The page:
Germany’s economic growth slowed substantially in 2018, but the eurozone’s economic powerhouse appeared to have avoided a technical recession in the fourth quarter as strong domestic demand countered weaker export sales.
The German economy grew by 1.5 per cent in 2018, the weakest rate since 2013, the Federal Statistics Office said on Tuesday. That follows growth of 2.2 per cent in 2017 and brings the pace of the country’s economic expansion closer in line with the long-term average of around 1.2 per cent.
The 1.5 per cent figure suggests growth was positive in the fourth quarter after the economy contracted in the third quarter. “If there are no revisions to past data, then the 1.5 per cent suggests at least 0.3 per cent quarter on quarter,” said Jörg Krämer, chief economist at Commerzbank.
Fears of a technical recession, or two-straight quarters of economic contraction, had emerged last week after industrial production plunged between October and November, highlighting the problems facing the country’s manufacturers.
Gross domestic product had fallen 0.2 per cent in the third quarter from the second, according to official data. Fourth quarter figures are due next month.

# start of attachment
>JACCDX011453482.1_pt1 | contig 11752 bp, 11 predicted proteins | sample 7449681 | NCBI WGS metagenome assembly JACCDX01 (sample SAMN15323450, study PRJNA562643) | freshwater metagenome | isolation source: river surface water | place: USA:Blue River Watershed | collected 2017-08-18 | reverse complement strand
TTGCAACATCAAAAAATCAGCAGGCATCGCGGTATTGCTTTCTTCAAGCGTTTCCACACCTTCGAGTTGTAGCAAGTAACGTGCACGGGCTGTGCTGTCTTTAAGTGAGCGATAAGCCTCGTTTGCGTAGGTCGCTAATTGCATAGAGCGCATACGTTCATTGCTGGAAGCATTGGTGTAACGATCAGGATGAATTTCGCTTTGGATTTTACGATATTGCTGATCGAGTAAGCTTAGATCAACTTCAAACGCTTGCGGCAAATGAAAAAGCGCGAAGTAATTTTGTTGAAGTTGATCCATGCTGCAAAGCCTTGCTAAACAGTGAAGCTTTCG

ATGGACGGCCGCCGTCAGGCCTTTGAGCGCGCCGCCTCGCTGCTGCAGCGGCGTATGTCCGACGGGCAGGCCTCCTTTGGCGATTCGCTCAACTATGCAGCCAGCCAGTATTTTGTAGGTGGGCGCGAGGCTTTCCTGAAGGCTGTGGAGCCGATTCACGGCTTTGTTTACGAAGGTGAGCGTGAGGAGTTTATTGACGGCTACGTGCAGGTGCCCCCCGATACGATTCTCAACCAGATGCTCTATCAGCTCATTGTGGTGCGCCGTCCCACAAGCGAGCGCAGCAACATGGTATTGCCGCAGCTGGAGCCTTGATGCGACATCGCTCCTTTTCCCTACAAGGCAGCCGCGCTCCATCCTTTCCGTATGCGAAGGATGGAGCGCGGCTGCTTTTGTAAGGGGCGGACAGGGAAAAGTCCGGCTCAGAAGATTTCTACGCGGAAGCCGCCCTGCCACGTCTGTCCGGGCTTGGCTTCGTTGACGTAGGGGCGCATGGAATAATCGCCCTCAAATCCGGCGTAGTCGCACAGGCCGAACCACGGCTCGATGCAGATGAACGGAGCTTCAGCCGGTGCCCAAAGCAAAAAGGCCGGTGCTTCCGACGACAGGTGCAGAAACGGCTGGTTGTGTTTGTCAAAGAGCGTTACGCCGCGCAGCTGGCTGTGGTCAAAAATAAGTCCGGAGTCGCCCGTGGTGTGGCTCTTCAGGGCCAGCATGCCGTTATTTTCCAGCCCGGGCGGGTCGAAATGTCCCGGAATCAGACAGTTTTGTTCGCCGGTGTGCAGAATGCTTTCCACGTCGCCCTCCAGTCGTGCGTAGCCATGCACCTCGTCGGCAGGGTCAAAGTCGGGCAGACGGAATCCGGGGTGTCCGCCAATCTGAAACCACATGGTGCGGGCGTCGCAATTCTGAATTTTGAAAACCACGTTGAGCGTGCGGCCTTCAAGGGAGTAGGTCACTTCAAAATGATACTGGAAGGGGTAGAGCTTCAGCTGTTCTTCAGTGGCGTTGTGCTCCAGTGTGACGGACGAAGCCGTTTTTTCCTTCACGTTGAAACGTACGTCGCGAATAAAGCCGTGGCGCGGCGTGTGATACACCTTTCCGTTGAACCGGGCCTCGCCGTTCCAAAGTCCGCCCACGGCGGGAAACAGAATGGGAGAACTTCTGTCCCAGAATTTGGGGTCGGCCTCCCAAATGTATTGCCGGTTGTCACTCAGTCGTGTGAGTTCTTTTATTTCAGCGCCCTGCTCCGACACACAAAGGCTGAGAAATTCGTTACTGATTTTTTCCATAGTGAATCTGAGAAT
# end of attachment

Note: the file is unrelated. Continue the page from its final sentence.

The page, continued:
Makers have been hit by poorer sales following signs of a world economic slowdown and political uncertainty surrounding Brexit and the trade war between the US and China. The UK, US and China are all among German makers’ biggest markets.
Export sales sank in the second half of the year on the back of weak external demand — leaving import growth outpacing them and placing the trade balance into negative territory for the year. Germany is the most reliant of all of the major global economies on trade and signs that the world economic cycle is past its peak has led to an outbreak of pessimism among the country’s manufacturers.
However, a strong labour market has helped boost domestic demand. Unemployment is now at its lowest level since the re-unification of East and West Germany.